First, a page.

IRA Hack: Rule 72(t) Might Help You Avoid the Early Withdrawal Penalty
Among the strengths of an Individual Retirement Account (IRA) are the incentives to save for retirement–but also the disincentives (penalties) that discourage premature withdrawal of funds. Long-term saving that begins early in life is powerful. Legislation that created the IRA in 1974 and kept modifying it, especially to widen eligibility, took care to weight the incentives toward the long term.
So what about rule 72(t)—IRS code 72(t), section 2—that specifies some exemptions to the rules penalizing early withdrawal? And also applies to 401(k) and 403 (b) plans with private employers. Its intention is to recognize special circumstances in which an individual may be justified in making early withdrawals from an IRA—and so allows those withdrawals without the usual penalty.
In our more than +20 years serving our clients, we have helped just a handful of individuals use this uncommon rule. And it makes sense – these accounts are earmarked for retirement, so tapping them early should only be considered in light of an overall financial plan, and the risks that it creates. Namely, if you are breaking into your retirement accounts before you are retired, do you really have enough assets to sustain yourself in retirement? Only a detailed plan of action and thorough analysis can answer this question.
Brief background on IRA
First, just a bit of background. Almost anyone today can open an IRA and annually “contribute” to it from earned income up to certain limits. The income thus contributed will not be taxed that year by the IRS. Nor will the capital gains or dividends earned by the IRA over decades be taxed. It is a kind of laissez faire economy intended to give wealth building free rein.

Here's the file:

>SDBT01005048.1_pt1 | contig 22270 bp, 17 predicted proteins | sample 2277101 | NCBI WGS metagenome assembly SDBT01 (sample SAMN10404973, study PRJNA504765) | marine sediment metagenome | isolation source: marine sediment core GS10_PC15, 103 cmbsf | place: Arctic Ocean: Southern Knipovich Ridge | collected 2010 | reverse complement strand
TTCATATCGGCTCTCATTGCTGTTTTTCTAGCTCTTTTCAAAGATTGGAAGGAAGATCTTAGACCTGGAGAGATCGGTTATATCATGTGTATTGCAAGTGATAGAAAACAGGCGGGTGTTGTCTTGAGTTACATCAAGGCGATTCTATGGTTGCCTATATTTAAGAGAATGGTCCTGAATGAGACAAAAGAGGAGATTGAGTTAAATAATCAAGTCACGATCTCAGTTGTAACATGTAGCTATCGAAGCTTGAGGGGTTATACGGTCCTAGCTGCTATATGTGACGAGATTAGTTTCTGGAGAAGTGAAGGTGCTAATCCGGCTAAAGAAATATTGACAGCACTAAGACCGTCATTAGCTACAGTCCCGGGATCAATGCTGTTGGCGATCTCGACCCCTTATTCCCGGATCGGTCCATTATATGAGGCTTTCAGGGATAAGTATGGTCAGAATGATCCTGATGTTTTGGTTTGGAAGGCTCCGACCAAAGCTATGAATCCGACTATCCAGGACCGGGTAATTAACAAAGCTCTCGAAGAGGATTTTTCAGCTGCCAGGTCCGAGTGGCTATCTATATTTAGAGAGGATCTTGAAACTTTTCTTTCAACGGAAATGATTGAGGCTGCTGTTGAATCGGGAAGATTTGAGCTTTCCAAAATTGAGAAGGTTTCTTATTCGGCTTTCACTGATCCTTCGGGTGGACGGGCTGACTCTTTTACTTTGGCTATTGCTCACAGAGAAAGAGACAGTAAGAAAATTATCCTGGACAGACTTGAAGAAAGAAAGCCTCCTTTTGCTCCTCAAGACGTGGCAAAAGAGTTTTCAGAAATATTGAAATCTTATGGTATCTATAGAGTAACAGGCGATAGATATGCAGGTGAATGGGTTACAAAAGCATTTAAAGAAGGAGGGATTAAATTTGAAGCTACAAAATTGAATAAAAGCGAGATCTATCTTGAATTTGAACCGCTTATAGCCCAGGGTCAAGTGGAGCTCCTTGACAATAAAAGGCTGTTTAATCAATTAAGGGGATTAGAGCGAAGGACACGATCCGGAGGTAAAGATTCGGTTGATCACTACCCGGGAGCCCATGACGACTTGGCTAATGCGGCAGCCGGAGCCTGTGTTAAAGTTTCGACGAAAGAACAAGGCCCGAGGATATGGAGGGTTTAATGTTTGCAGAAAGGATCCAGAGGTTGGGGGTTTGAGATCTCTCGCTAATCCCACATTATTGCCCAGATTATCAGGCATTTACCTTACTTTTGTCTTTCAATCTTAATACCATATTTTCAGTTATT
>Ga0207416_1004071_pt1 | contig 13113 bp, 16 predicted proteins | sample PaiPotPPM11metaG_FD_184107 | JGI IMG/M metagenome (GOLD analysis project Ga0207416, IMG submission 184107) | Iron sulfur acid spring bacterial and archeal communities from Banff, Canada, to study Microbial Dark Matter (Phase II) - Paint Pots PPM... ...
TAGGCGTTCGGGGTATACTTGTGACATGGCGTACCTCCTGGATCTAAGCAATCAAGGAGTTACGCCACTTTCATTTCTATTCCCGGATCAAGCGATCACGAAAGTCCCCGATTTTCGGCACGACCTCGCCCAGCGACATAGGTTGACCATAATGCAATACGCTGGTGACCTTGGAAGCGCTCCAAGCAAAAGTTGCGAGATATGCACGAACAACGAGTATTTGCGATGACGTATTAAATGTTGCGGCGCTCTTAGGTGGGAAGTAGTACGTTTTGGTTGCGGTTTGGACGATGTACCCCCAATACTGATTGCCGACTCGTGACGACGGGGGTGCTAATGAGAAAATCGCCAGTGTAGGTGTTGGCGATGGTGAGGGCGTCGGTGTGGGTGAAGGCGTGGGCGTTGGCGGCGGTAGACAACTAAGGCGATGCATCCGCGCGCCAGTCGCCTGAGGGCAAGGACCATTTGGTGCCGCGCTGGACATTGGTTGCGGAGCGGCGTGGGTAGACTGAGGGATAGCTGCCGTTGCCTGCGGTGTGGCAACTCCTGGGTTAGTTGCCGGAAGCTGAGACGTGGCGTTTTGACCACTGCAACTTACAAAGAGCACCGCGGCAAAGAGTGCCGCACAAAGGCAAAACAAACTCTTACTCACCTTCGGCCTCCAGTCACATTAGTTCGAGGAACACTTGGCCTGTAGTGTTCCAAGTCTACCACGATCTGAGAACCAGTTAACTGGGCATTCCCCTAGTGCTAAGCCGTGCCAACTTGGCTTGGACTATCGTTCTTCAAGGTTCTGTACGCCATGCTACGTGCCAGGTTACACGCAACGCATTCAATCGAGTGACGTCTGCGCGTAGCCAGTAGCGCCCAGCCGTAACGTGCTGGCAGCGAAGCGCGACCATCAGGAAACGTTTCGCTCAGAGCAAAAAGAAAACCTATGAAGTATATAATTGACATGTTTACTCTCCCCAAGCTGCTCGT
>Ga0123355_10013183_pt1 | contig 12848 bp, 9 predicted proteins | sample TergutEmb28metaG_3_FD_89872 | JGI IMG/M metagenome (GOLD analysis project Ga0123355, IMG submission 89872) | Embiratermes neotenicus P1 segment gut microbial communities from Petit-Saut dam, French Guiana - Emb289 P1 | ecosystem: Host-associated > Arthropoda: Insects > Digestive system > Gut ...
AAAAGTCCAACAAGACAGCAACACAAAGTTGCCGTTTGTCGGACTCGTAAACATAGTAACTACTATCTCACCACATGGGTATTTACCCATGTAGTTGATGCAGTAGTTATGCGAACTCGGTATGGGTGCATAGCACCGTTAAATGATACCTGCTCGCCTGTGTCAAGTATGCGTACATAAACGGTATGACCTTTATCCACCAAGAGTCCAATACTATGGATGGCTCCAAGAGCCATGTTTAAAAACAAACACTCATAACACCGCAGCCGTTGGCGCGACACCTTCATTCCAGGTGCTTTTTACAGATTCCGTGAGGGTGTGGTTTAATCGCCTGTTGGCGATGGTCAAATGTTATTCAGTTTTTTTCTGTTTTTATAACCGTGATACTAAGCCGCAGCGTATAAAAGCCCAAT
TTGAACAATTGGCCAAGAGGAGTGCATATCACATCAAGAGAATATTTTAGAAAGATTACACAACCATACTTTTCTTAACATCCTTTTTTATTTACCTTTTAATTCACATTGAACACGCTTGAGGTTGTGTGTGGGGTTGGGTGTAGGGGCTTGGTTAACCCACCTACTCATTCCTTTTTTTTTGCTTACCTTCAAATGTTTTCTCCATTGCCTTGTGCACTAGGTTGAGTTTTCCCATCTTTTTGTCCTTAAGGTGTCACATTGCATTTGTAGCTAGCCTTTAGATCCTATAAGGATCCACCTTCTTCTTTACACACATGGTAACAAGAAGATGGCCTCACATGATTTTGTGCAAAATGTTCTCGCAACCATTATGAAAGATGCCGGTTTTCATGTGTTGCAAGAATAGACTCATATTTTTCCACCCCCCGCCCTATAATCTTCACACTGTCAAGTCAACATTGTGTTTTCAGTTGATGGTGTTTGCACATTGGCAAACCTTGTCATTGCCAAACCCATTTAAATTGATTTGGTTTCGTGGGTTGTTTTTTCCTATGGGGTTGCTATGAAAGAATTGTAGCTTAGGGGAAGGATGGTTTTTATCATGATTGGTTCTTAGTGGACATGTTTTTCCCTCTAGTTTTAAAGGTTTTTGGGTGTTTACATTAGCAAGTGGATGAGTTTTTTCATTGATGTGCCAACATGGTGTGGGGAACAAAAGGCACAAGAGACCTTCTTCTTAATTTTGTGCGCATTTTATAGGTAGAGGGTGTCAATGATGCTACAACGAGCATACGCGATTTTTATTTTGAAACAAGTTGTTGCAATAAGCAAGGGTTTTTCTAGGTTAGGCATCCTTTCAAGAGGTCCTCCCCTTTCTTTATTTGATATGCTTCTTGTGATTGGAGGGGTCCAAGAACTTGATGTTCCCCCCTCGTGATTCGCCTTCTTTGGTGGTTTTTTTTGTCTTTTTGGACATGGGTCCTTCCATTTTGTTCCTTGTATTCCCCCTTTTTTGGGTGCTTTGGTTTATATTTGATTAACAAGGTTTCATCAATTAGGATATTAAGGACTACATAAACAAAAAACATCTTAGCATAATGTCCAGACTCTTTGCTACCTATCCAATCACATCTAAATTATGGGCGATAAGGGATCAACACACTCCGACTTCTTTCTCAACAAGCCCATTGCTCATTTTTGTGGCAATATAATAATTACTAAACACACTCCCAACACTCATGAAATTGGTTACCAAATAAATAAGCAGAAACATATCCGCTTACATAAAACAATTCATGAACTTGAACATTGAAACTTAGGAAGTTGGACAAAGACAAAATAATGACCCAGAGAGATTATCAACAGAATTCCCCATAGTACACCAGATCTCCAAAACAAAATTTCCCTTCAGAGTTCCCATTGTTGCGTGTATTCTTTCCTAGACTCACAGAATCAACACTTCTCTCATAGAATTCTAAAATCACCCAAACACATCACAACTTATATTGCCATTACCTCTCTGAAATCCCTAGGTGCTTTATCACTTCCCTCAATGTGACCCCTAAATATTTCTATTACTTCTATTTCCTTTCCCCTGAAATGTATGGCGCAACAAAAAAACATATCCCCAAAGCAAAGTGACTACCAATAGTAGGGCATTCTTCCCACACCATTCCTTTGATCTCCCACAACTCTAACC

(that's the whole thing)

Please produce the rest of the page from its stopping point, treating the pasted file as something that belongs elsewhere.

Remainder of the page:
All withdrawals from an IRA are taxed. If withdrawals are made after your age 59½, they are not hit with an additional 10% penalty for withdrawal, but they are taxed. This adds to the benefits already discussed. When you retire, at whatever age, your other sources of income should be reduced, so your income from your IRA withdrawals are taxed in a lower tax bracket.
Against this backdrop of tax-advantaged contributions, growth, and withdrawal, Congress has conceded certain justifications for early withdrawal of IRA funds and eliminated the 10% penalty (but not the income tax). The same exemptions are given to 401(k) and 403(b) plans with an employer.
A crucial “take-away,” here, is that withdrawals under 72(t) are viewed as the IRA holder’s rescue of last resort. Why? Because other IRA rules already permit penalty free withdrawals to meet exceptional medical expenses, to aid in purchase of a first home, and other reasons.
When 72(t) may become relevant
It is when these other IRA early withdrawal exemptions don’t apply that 72(t) may become relevant. Therefore, the justification of the withdrawal is not defined by a specific financial pressure on the IRA holder, but is left to the IRA holder’s discretion.